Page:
Wheelchair occupant restraint systems are just as important as tiedown systems. People who ride seated in their wheelchairs often lack the strength and mobility to transfer from their chairs into a standard vehicle seat. In a crash situation, wheelchair riders may similarly be unable to grab and hold onto safety bars or other safety equipment in the vehicle. Therefore, in the event of a crash or even just a sudden stop, the occupant restraint system may be the only thing preventing the user from being ejected out of the wheelchair.

Caution! A wheelchair rider's pelvic positioning belt is not the same or equivalent to an occupant restraint belt!

Positioning belts are only intended to provide postural support. These belts are NOT designed to withstand the forces of an impact. Coming in contact with the interior of a vehicle or being ejected is the most common cause of injury and death in a motor vehicle accident. The wheelchair occupant restraint system is crucial for wheelchair transportation safety.

As with tiedown systems, occupant restraint systems take time to secure. All public buses and paratransit vehicles, as well as private cars outfitted for wheelchairs, are equipped with vehicle-mounted lap and shoulder restraints. Privately owned vans should be outfitted for 3-point occupant restraint belts. The wheelchair rider will often require assistance to use and adjust the occupant safety restraint. Wheelchair users should insist on the use of these occupant restraint systems, even if they feel pressured not to do so by the driver or other passengers.

Belt Fit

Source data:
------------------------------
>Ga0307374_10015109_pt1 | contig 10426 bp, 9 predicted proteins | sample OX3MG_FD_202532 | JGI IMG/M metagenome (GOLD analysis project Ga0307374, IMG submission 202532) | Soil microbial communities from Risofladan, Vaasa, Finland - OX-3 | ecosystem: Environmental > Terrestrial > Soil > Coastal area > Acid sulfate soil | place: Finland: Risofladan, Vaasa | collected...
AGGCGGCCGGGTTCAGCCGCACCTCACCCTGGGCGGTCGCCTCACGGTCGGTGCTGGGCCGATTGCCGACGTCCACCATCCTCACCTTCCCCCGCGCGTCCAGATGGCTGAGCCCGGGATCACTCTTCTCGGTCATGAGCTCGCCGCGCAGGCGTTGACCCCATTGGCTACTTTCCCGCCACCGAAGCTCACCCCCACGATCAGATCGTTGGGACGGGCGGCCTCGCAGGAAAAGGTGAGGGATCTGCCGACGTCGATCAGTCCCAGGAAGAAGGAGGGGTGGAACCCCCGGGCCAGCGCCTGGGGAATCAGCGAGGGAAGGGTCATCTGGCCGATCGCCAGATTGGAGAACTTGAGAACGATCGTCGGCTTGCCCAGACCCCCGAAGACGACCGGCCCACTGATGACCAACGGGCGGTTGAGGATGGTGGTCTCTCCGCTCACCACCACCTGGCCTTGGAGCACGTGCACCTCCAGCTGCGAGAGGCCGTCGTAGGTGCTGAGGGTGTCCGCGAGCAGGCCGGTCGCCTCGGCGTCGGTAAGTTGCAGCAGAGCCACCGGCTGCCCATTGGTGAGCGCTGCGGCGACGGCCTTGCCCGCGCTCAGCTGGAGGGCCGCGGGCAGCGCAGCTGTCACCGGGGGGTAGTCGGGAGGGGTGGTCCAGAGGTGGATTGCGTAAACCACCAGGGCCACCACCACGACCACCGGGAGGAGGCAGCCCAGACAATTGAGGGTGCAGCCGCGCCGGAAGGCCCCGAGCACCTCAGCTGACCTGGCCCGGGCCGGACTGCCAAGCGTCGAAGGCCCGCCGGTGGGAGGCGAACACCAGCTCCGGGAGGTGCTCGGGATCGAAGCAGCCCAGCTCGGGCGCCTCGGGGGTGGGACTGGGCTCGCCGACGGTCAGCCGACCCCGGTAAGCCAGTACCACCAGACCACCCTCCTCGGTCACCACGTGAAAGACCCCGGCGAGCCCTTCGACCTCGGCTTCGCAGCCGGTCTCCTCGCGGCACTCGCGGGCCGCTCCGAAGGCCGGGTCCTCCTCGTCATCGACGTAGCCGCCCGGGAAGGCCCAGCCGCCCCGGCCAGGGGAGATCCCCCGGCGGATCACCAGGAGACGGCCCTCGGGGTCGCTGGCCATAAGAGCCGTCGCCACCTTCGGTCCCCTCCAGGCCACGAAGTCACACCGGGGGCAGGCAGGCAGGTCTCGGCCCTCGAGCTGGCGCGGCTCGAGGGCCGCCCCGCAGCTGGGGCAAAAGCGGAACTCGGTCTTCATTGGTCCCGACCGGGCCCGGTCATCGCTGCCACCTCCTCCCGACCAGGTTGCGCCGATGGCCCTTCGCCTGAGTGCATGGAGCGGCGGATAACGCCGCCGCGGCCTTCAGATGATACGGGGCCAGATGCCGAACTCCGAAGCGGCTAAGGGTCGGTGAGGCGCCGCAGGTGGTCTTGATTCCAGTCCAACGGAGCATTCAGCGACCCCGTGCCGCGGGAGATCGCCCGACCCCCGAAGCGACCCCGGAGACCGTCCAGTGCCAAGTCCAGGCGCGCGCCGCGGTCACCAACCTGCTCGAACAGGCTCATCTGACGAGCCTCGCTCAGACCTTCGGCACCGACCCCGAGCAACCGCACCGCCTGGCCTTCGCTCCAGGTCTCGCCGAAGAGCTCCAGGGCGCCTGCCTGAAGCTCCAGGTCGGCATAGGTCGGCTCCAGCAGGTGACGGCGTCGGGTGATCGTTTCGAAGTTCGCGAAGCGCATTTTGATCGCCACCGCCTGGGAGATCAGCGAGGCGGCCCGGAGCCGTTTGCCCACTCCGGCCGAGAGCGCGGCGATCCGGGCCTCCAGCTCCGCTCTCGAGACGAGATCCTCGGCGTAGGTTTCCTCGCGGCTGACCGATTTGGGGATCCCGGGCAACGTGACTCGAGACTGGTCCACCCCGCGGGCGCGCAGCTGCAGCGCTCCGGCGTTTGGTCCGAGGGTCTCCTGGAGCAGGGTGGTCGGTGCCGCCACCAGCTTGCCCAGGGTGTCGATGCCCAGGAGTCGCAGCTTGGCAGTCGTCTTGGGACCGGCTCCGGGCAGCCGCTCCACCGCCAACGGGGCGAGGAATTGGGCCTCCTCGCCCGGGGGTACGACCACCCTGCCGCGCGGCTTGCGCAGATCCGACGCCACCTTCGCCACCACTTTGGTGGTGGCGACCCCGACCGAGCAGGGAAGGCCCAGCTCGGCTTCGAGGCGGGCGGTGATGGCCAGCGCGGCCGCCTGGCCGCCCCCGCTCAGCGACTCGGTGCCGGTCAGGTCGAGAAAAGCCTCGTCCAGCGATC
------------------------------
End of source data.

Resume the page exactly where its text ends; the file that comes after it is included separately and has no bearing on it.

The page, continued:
Vehicle-mounted occupant restraint systems do not always fit every body shape and size and wheelchair design. If you are larger or smaller than average, or have a very tall or very short wheelchair, chances are good that vehicle-mounted occupant restraint belts will need to be adjusted to fit properly. Belts that fit poorly do not effectively prevent injury. A properly fitting pelvic belt will lay low on the pelvis, near the junction of the thighs and abdomen, and a properly fitting shoulder belt will cross the middle of the shoulder.  

Do not place the seatbelts over the top of wheelchair armrests and/or side splashguards.  Doing this will put the lap belt too high and in contact with your soft abdomen, which can increase the risk of serious injuries in a crash.

                         Good Belt Fit

                          Poor Belt Fit

Wheelchair riders with tilt-in-space wheelchairs should sit as upright as possible when traveling so that that the torso belt fits snugly against their collar and breast bones to restrain forward movement of the upper body.

Summary Recommendations

  1. If you sit in your wheelchair while riding in vehicles, be sure the wheelchair is "WC19 compliant." When you get a new wheelchair and seating systems ask for products that comply with current transportation safety standards.
  2. If your current wheelchair is not WC19-compliant use as many safety precautions as possible, such as:
    • Sit facing toward the front of the vehicle.
    • Secure all 4 securement straps to your wheelchair.
    • Use the 3-point vehicle-mounted occupant restraint
  3. Remove and stow any equipment mounted to your wheelchair that might come loose in the event of a crash.
  4. Always insist that all 4 straps be used to secure your wheelchair to the floor of the vehicle.
  5. Take the extra time and buckle up the 3-point occupant restraint.
  6. Stay informed about the progress of wheelchair transportation safety research on this website so that you can take advantage of new technology as soon as it becomes available.  

  • You can download this document "How Safe is Your Wheelchair" in a PDF format. This will make it easy to print and give to others or use as part of an educational program.